Who Are The People In Your Neighborhood?

Illustration for article titled Who iAre/i The People In Your Neighborhood?

When Phillip Garrido's neighbors learned he'd been keeping kidnap victim Jaycee Lee Dugard in his backyard for 18 years, their reactions ranged from shock to horror to the admittance that they'd always thought there was something strange about "Creepy Phil."

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When I read some of these reactions, particularly a quote by neighbor Heather McQuaid-Glace, who told the New York Times that though she knew Garrido was a sex offender, "We never heard screaming; we never heard anyone crying for help," and so she never thought there was anything to be particularly worried about. It's a chilling quote in that one can't totally fault McQuaid-Glace for her reaction: she claims that neighborhood children were rightfully warned to stay away from the man, but with little evidence of any crime to go on, aside from a damning criminal history and being "creepy," it's hard to blame McQuaid-Glace, or any of Garrido's neighbors, for not breaking his doors down, vigilante-style, to look for evidence of any wrongdoing.

Our neighbors are accidental characters in our weird little story; we are connected to these people by proximity alone, and a relationship between neighbors is based solely on how much each party is willing to share. My parents, for example, still live in the same house they've lived in for thirty years: the couple who lived directly to their left for a good twenty of those years were acquaintance-type neighbors: they waved from the driveway, said hello while they mowed the lawn, and politely nodded as they headed out to get their mail. The woman who lived (and still lives) to the right of my parents has been my mother's best friend for thirty years, and is like a second mother to me. Sometimes, you move next door to someone who becomes like family. And other times, you remain relative strangers with the people who live a few feet away.

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After reading about Garrido's neighbors, I began to think about the people in my own neighborhood. Turns out I don't know much about any of them, and that scares me a bit. Part of it, I think, is because we're so trained to be afraid of strangers to begin with; we don't owe our neighbors any kindness, or even any acknowledgment, and often times it's easier to just wave quickly and avoid them as much as possible. In Garrido's case (though I find it stunning that "Creepy Phil" was able to get away with such madness for 18 years), maybe his neighbors, working only on what they did know about him, found it easier to pretend he wasn't there. Sometimes, I suppose, we'd all rather live near strangers than know the truth about what's really going on next door.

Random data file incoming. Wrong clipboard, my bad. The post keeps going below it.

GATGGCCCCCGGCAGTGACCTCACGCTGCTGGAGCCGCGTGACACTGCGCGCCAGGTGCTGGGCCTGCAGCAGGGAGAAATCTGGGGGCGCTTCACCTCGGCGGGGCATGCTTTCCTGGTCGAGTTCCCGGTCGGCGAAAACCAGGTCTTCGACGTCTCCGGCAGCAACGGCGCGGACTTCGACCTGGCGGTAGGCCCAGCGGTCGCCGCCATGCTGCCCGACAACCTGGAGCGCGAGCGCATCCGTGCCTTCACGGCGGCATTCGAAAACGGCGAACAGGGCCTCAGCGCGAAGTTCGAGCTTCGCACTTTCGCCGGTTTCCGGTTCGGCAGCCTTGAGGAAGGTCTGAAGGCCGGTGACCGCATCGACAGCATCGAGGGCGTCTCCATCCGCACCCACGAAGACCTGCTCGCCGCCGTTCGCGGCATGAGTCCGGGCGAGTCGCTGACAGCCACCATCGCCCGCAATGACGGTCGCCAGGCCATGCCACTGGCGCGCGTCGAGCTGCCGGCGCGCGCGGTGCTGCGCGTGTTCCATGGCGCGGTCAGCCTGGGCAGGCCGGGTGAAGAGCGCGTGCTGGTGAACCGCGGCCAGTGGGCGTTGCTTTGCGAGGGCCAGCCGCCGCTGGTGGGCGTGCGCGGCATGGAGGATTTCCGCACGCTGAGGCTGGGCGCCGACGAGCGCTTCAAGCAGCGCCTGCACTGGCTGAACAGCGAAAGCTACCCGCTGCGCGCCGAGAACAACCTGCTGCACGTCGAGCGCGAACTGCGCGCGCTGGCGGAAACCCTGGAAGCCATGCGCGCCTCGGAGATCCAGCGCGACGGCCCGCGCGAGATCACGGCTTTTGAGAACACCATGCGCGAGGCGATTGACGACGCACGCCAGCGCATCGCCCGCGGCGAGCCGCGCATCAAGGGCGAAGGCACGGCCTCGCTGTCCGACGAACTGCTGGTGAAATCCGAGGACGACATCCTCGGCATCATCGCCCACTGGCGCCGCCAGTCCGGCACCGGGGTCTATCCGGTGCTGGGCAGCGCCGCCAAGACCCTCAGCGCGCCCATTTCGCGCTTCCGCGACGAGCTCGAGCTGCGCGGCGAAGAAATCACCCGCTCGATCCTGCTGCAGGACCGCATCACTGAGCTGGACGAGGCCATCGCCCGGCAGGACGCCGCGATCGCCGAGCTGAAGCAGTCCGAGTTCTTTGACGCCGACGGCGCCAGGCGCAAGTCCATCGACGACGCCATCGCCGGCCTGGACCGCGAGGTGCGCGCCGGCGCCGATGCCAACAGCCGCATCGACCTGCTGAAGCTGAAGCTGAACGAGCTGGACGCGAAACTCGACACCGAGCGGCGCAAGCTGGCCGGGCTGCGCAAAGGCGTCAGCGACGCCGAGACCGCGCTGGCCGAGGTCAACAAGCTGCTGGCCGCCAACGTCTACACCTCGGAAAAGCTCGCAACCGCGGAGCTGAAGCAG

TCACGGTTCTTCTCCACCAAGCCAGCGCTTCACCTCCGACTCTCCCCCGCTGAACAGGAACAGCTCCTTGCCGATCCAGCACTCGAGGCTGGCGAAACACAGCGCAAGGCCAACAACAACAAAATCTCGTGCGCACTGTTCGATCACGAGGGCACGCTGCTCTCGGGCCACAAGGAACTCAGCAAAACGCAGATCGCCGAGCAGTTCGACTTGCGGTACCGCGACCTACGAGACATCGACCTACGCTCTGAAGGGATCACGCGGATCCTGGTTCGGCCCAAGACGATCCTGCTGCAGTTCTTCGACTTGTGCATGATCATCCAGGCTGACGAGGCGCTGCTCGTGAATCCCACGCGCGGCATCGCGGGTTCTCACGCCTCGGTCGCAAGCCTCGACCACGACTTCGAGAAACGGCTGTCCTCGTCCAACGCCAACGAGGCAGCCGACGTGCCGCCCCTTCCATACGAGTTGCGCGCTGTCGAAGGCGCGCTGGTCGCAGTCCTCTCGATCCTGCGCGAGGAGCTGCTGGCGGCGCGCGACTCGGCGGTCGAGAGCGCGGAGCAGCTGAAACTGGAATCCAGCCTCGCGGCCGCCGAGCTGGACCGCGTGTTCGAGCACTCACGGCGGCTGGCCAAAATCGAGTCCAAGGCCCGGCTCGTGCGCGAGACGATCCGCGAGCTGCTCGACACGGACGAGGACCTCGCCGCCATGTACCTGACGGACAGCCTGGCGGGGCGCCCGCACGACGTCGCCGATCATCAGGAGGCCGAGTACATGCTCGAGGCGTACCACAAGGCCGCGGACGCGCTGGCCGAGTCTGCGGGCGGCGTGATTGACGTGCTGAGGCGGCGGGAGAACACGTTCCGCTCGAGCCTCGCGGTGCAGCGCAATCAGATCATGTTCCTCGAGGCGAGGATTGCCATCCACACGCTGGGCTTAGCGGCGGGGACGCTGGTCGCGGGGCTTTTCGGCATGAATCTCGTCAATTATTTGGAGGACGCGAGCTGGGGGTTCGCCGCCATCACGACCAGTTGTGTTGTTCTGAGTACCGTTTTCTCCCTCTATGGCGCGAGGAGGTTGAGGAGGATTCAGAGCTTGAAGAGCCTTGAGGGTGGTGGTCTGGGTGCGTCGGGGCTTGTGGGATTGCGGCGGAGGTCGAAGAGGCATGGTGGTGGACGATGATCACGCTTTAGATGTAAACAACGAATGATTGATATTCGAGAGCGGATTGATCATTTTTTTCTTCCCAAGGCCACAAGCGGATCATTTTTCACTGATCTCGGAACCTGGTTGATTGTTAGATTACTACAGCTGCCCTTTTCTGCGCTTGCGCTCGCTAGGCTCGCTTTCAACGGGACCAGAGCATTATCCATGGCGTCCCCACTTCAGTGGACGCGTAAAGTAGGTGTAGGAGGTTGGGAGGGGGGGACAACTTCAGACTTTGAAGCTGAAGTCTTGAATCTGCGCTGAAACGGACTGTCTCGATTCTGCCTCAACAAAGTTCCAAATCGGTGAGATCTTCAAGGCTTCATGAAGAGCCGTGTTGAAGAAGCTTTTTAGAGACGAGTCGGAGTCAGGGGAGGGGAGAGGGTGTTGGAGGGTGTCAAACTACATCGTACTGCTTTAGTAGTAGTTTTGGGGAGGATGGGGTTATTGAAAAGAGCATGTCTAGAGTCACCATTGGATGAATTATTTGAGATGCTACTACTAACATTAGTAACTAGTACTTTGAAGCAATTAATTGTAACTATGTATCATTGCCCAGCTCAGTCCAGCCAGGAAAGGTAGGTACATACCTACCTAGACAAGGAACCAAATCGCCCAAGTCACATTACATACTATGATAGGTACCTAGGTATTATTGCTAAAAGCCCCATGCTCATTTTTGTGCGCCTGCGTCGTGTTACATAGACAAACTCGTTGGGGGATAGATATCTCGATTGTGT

Kidnapped At 11, Woman Emerges After 18 Years [NYTimes]

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DISCUSSION

ihateyourescalade-old
ihateyourescalade

On the other hand, the treatment of Garrido by his neighbors may not stem from any fear of strangers but out of a sense of fairness and a very American respect for individual privacy. Here in the United States we are taught that citizens are innocent until proven guilty. Creepy Phil's neighbors did NOT have any reason to suspect him of harboring a kidnap victim, or of committing any other crime; therefore they were right not to break down his door, vigilante-style.

It is horrible that this poor, poor girl had to suffer in such a way, and I wish things had worked out differently. However, the number of creepy neighbors holding victims hostage for 18 years is infinitesmal compared to the number of people who are simply guilty of being creepy and who surely benefit from not having vigilante neighbors invading their privacy for no reason.